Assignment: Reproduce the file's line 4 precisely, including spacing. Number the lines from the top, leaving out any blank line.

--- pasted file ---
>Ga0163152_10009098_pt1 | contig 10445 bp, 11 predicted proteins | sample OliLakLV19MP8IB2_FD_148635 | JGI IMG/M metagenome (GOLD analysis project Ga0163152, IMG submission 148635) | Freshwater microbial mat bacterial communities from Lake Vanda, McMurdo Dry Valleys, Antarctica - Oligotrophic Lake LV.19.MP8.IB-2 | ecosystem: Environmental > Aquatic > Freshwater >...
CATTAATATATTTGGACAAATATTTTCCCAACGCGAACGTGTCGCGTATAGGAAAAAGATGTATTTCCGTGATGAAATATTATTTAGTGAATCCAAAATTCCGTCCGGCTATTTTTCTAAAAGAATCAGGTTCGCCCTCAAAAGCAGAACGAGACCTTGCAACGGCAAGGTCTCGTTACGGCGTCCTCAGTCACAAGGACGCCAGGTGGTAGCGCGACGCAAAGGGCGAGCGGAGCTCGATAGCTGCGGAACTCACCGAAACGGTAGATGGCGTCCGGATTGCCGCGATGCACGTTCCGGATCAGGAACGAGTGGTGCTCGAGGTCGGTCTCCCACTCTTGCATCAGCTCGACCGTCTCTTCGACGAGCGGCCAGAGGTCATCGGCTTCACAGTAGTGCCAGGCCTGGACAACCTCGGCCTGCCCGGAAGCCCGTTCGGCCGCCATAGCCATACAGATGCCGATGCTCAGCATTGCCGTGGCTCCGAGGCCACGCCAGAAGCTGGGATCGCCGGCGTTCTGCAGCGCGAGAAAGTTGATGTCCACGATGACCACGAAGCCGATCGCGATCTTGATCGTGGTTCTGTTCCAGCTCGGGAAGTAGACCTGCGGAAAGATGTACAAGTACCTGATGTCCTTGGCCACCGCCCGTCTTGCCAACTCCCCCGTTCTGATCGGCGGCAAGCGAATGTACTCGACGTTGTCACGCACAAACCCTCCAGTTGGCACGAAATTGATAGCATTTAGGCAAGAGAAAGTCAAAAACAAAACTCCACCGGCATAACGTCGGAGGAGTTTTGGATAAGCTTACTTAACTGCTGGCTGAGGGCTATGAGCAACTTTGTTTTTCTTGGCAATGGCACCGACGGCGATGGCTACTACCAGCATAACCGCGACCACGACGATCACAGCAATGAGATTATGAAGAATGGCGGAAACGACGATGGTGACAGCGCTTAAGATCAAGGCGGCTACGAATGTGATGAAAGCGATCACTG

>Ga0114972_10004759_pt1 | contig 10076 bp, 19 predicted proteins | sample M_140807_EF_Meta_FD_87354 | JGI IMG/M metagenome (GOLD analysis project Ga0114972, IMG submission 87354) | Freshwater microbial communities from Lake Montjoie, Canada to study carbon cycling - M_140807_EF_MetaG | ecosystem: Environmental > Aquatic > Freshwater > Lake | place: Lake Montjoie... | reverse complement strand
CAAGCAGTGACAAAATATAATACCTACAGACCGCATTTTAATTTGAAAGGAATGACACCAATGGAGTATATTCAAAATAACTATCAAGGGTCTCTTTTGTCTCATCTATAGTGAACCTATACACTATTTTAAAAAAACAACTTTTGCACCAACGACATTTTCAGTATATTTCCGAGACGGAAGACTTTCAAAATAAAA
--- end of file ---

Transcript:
CAAGCAGTGACAAAATATAATACCTACAGACCGCATTTTAATTTGAAAGGAATGACACCAATGGAGTATATTCAAAATAACTATCAAGGGTCTCTTTTGTCTCATCTATAGTGAACCTATACACTATTTTAAAAAAACAACTTTTGCACCAACGACATTTTCAGTATATTTCCGAGACGGAAGACTTTCAAAATAAAA